Dual TV Network Ownership. The rule prohibits a merger among any two or more of these television networks: ABC, CBS, Fox, and NBC.
Local TV Multiple Ownership. The rule allows an entity to own up to two TV stations in the same DMA if either (1) the service areas – known as “Grade B signal contours” – of the stations do not overlap; or (2) at least one of the stations is not ranked among the top four stations in the DMA (based on market share), and at least eight independently owned TV stations would remain in the market after the proposed combination.
Local Radio/TV Cross-Ownership. The rule imposes restrictions based on a sliding scale that varies by the size of the market: (1) in markets with at least 20 independently owned “media voices” (defined as full power TV stations and radio stations, major newspapers, and the cable system in the market) an entity can own up to two TV stations and six radio stations (or one TV station and seven radio stations); (2) in markets with at least ten independently owned “media voices” an entity can own up to two TV stations and four radio stations; and (3) in the smallest markets an entity may own two TV stations and one radio station. In all markets, an entity must comply with the local radio and local TV ownership limits.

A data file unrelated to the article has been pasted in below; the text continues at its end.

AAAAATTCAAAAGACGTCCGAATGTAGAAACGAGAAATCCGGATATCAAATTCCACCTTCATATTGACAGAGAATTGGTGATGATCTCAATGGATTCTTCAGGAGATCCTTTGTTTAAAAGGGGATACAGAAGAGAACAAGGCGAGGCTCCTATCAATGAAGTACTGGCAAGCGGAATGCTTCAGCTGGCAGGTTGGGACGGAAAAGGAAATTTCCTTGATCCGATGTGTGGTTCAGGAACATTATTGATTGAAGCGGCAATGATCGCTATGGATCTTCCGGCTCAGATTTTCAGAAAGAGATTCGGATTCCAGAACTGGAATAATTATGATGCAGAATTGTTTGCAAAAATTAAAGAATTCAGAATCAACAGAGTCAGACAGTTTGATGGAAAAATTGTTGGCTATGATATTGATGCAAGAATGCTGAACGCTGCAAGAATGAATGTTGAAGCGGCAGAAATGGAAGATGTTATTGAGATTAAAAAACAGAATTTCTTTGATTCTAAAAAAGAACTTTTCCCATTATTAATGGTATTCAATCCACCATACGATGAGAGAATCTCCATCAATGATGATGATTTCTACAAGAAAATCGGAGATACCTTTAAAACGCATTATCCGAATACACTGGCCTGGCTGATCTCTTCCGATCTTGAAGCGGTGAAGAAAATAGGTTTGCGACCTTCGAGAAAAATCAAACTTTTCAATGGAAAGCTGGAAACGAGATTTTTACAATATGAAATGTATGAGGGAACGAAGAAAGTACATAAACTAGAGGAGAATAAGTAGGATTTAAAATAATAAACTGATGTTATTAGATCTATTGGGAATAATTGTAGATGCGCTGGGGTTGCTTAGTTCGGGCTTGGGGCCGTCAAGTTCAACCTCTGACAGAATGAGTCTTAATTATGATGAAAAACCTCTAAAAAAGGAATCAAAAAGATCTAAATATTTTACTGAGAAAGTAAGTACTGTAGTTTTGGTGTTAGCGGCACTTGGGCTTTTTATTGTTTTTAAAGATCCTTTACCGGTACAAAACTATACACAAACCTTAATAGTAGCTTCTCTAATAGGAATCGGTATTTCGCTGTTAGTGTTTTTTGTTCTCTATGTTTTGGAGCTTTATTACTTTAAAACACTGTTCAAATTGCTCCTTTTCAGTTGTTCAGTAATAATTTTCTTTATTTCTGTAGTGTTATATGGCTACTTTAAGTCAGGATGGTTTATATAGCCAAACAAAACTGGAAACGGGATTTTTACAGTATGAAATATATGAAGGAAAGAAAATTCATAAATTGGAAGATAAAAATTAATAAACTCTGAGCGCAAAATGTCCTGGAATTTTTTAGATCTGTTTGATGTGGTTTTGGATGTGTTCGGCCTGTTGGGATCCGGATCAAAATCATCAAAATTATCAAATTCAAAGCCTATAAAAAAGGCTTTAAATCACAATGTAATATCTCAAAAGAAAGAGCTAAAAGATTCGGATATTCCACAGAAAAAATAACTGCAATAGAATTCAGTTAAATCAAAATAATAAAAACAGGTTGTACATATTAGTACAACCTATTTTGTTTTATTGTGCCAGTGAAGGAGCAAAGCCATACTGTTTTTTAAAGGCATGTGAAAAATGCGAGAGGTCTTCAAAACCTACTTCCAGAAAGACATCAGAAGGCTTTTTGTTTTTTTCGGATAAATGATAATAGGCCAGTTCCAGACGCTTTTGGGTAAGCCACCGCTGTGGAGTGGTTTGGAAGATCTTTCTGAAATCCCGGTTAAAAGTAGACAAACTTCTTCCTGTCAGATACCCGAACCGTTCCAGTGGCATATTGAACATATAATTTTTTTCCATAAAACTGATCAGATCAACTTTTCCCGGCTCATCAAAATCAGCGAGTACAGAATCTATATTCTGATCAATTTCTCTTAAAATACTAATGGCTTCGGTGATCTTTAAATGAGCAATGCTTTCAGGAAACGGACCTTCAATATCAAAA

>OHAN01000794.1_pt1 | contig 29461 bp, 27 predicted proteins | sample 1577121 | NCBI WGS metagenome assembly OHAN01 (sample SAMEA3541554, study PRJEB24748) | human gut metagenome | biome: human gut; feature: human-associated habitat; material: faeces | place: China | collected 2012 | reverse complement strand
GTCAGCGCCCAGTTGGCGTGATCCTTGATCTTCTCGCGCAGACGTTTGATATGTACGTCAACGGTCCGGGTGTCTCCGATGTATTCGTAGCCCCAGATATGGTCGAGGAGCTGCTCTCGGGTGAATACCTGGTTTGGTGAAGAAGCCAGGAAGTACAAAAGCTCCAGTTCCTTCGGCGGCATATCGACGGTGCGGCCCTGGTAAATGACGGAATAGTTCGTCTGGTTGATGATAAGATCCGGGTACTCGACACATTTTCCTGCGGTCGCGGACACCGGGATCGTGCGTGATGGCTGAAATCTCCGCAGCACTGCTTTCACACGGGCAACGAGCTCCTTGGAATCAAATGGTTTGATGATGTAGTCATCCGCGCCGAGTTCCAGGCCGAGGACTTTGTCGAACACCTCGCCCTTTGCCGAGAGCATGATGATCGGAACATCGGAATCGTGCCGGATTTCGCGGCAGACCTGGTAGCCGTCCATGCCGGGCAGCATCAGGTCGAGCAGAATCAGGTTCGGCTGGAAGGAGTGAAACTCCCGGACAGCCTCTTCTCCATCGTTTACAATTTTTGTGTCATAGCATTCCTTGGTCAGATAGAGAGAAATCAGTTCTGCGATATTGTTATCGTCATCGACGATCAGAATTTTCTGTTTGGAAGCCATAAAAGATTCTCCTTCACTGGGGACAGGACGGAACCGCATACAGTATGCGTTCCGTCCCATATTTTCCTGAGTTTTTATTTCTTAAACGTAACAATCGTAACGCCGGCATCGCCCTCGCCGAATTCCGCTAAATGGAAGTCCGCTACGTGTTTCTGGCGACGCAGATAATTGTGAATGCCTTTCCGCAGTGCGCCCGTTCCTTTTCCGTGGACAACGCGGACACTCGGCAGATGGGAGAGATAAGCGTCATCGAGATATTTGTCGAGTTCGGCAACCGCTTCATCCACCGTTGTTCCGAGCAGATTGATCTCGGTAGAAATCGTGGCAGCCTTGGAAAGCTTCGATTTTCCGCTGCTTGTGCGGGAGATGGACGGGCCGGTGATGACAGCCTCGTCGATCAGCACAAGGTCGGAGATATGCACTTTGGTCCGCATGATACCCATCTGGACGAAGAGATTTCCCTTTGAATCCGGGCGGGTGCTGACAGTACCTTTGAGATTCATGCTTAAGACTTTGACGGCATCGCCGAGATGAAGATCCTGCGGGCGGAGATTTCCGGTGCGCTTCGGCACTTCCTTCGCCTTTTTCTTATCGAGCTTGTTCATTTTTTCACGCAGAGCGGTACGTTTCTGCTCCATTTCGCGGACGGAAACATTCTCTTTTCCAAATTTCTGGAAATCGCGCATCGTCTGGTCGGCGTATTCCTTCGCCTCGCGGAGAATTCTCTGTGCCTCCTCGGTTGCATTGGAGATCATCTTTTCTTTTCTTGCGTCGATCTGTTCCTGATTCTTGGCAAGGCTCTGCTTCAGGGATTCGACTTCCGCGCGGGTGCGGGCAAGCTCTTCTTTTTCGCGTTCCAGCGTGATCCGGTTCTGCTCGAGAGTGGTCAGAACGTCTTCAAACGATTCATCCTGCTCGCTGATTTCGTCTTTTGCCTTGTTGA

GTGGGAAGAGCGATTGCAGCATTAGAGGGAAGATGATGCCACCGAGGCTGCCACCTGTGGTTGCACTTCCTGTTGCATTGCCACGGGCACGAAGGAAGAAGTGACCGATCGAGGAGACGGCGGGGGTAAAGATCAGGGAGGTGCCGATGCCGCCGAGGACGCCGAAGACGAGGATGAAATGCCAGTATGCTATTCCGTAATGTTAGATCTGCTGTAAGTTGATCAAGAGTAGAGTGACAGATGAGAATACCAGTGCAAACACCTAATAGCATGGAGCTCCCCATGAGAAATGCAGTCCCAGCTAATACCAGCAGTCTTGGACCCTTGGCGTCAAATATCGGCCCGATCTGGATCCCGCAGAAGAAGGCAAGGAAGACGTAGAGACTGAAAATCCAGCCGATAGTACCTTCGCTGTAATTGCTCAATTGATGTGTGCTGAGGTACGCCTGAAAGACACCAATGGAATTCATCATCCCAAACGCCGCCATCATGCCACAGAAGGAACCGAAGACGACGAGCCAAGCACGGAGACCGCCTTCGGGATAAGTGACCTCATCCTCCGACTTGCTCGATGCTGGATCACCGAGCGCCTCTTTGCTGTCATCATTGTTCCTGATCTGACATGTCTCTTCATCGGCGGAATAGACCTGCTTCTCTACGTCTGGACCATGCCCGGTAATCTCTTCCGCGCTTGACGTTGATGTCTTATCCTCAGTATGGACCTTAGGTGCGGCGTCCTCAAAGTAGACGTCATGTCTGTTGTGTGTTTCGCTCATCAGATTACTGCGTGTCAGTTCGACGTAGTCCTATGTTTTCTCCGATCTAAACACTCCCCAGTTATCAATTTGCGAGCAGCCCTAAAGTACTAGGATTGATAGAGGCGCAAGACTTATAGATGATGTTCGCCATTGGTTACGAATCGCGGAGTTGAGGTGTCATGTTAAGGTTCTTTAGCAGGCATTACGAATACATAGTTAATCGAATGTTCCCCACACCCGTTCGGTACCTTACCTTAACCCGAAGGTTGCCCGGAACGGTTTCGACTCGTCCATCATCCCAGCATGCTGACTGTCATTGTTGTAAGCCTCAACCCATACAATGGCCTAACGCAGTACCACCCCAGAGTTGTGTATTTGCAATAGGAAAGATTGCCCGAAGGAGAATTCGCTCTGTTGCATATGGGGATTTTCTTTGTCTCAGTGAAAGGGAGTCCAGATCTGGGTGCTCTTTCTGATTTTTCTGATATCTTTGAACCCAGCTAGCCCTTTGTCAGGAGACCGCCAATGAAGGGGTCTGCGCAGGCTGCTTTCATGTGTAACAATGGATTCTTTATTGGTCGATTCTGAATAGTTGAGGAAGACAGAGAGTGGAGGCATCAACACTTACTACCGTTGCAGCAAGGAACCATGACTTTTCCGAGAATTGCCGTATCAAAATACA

Local Radio Ownership. The rule imposes restrictions based on a sliding scale that varies by the size of the market: (1) in a radio market with 45 or more stations, an entity may own up to eight radio stations, no more than five of which may be in the same service (AM or FM); (2) in a radio market with between 30 and 44 radio stations, an entity may own up to seven radio stations, no more than four of which may be in the same service; (3) in a radio market hosting between 15 and 29 radio stations, an entity may own up to six radio stations, no more than four of which may be in the same service; and (4) in a radio market with 14 or fewer radio stations, an entity may own up to five radio stations, no more than three of which may be in the same service, as long as the entity does not own more than 50 percent of all radio stations in that market.
For More Information
For information about other telecommunications issues visit the Consumer & Governmental Affairs Bureau website, or contact the FCC’s Consumer Center by calling 1-888-CALL-FCC (1-888-225-5322) voice or 1-888-TELL-FCC (1-888-835-5322) TTY; faxing 1-866-418-0232; or writing to:
Federal Communications Commission
Consumer & Governmental Affairs Bureau
Consumer Inquiries and Complaints Division
445 12th Street, SW
Washington, DC 20554.